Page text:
World and worlds of the Habsburgs - a project of the Schönbrunn Group
World and worlds of the Habsburgs
Like no other dynasty, the Habsburgs determined the fate of Europe. For centuries they provided the German kings and the Holy Roman Emperors, becoming the epitome of a monarchy. Maximilian I’s marriage policy laid the foundation stone of an empire ‘on which the sun never sets’. Habsburg rule extended over large parts of Europe and their overseas colonies. Later, the assassination of Crown Prince Franz Ferdinand led directly to the disaster of the First World War.
Thus, seen historically, the name ‘World of the Habsburgs’ can indeed be read literally. As the title of our virtual exhibition, however, it comprises more than merely a geographical dimension. ‘World’ is also used here as a synonym for society and culture, as well as for the personal environment.
The World of the Habsburgs is the product of an initiative by the Austrian federal government and is contained in the government programmes for 2007 and 2008. The project has been executed and funded by Schloss Schönbrunn Kultur- und Betriebs-ges.m.b.H., the implementation taking roughly two years.
In order to present the World of the Habsburgs in all its breadth and to do full justice to the scope of the topic, it was decided to create a virtual presentation. For the team of curators – historians at the University of Vienna – this meant abandoning the idea of the exhibit as a ‘sacred’ object and moving towards the idea of an object of communication and interaction. However, in order to distinguish it from mere entries in a web lexicon, it was important to retain its character as an exhibition. This was both a major challenge and a huge opportunity.
Times, spaces, people
The opportunity lies in the possibilities of the medium itself. This firstly means the practical elements such as accessibility independently of location, almost unlimited storage capacity – the exhibition comprises more than 1000 visual representations –, the possibility of ongoing expansion and the presentation of objects to which access is difficult to provide for reasons of conservation. However, the real potential lies in the alternation of contextual situations that continuously produce new points of contact and hence new levels of meaning.
In concrete terms, the World of the Habsburgs can be accessed via three levels: via time and space as the central parameters of history and via the personalities who dominate this history. Points of entry are a time line from 1278 to 1918, a map of Europe, a genealogical table of the Habsburgs and a virtual reading room.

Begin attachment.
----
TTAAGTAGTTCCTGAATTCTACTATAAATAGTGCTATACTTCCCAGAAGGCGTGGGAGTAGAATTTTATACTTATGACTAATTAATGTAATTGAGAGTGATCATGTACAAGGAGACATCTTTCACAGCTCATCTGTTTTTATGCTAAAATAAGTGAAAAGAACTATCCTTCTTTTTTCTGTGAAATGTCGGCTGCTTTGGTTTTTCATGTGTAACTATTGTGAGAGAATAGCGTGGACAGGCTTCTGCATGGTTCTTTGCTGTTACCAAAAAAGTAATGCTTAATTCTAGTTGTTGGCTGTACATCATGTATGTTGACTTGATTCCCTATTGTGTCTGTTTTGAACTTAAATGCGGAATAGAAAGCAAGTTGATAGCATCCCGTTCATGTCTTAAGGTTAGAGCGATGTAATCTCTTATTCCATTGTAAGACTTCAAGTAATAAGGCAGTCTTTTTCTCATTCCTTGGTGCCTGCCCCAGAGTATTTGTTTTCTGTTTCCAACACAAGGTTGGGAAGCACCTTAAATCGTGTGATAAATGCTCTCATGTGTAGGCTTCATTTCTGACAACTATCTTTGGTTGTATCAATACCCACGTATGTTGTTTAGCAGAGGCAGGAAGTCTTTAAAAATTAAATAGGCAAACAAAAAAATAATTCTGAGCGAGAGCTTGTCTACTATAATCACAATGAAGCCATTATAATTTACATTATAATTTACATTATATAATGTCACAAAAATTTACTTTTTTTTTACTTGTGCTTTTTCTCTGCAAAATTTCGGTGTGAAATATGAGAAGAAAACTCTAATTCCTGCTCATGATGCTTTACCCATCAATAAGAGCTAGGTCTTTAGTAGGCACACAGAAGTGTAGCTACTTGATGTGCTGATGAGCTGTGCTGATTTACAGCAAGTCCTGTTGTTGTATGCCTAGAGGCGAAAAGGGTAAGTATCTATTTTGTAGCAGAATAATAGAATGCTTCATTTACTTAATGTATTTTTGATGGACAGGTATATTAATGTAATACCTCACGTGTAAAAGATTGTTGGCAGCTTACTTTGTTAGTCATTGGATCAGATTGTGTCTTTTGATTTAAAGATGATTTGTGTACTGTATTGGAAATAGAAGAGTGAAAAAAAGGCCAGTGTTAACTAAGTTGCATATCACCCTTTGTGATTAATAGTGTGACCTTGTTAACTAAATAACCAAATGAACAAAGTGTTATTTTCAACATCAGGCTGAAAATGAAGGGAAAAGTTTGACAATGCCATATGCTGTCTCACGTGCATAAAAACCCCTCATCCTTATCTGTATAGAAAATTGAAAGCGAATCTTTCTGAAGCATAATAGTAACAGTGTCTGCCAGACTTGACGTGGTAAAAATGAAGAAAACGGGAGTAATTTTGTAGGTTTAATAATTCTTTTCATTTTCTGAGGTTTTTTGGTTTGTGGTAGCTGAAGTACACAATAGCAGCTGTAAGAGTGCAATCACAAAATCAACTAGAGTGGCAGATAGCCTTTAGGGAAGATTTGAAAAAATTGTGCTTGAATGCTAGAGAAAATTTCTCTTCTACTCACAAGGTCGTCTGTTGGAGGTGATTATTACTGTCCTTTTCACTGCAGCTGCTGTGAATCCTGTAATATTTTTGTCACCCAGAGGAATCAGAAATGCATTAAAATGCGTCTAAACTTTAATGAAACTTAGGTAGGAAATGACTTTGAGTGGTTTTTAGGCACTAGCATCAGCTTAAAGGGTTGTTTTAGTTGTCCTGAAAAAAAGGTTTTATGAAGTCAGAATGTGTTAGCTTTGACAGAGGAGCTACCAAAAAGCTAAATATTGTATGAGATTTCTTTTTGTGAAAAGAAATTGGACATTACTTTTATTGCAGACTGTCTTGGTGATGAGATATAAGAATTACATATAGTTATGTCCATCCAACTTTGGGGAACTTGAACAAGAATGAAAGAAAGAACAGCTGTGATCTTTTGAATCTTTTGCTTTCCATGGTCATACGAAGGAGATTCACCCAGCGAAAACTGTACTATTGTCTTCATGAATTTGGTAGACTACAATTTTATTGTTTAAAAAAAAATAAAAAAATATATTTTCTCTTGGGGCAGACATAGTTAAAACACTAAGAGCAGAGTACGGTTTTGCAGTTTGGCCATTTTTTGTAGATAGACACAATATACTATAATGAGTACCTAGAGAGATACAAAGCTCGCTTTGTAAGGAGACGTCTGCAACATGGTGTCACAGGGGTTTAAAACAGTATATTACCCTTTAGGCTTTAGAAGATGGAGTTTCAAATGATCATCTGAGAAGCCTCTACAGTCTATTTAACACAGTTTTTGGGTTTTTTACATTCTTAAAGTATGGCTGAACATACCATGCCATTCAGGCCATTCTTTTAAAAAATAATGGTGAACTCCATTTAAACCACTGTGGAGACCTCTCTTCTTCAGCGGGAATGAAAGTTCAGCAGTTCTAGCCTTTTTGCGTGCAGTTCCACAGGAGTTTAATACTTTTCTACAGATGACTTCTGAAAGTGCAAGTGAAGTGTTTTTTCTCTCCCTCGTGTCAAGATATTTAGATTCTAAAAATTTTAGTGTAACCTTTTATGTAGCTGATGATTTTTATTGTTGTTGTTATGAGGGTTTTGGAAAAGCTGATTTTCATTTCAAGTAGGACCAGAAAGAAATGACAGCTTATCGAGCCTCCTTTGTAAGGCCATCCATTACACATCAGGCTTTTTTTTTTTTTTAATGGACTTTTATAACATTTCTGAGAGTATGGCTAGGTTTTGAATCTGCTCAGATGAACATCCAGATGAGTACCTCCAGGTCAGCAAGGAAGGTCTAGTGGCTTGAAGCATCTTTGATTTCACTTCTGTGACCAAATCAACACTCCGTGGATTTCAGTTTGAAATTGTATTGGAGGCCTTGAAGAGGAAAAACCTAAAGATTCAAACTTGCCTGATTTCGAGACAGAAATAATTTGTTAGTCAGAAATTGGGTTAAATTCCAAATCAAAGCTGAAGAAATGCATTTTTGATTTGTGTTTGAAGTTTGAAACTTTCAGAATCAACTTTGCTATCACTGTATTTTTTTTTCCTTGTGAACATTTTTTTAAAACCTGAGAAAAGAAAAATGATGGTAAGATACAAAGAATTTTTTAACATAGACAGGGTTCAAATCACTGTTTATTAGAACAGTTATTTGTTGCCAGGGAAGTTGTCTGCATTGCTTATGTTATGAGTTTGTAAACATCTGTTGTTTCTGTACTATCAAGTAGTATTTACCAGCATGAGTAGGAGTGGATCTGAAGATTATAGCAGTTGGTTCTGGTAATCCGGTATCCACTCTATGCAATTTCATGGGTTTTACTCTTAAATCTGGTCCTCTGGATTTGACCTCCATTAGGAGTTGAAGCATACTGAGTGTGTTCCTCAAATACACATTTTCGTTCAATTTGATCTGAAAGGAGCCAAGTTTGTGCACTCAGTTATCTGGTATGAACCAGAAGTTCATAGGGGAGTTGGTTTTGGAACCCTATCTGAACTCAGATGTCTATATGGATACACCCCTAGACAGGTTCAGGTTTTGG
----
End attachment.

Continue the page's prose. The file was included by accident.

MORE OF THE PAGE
At the interfaces of places, events and protagonists, content with a narrative structure is made available. Depending on the perspective selected, the focus is on social, political, cultural or economic components. Concise yet fascinating stories illuminate epoch-making events as well as topics from everyday and cultural history. They show the Habsburgs in their private, family, social and political setting, embedded in the events of their age, and illuminated through their own eyes and those of others both from ‘above’ and from ‘below’. A particularly important objective was to present not only the aristocracy but also the world of the social strata that are often ignored in conventional history books. The alternation of the perspectives thus produces a differentiated and indeed critical overall picture.
Website for all
We have designed the World of the Habsburgs for a heterogeneous and international public. The English version has gone online shortly after the German. The website serves both as an introduction to the topic – for instance in preparation for a visit to Vienna – and as a useful tool for schoolchildren, students and academics. Historians, it is our hope, will above all appreciate the mass of pictorial data hitherto not available. At this point we should like above all to thank the Bundesmobilienverwaltung, the Kunsthistorisches Museum, the Austrian State Archives, the Technisches Museum, the Wien Museum and the many other sources of images that have provided valuable material to supplement our own extensive collection.
Appearance and Usability
One of the central tasks within the project as a whole was the programming of a complex database and the graphic implementation. Finally, the huge mass of data and the fine network within it had to be put in a form that meets all the standards of contemporary usability. The young Viennese design bureau dform and the Danish agency metascapes provided excellent work in this area. They succeeded in mapping the complexity of the content in a way that is clear and understandable but nevertheless exciting, inter alia through the integration of many dynamic elements. Thus we are confident that the World of the Habsburgs will be positively received as a kaleidoscope of stories that made history.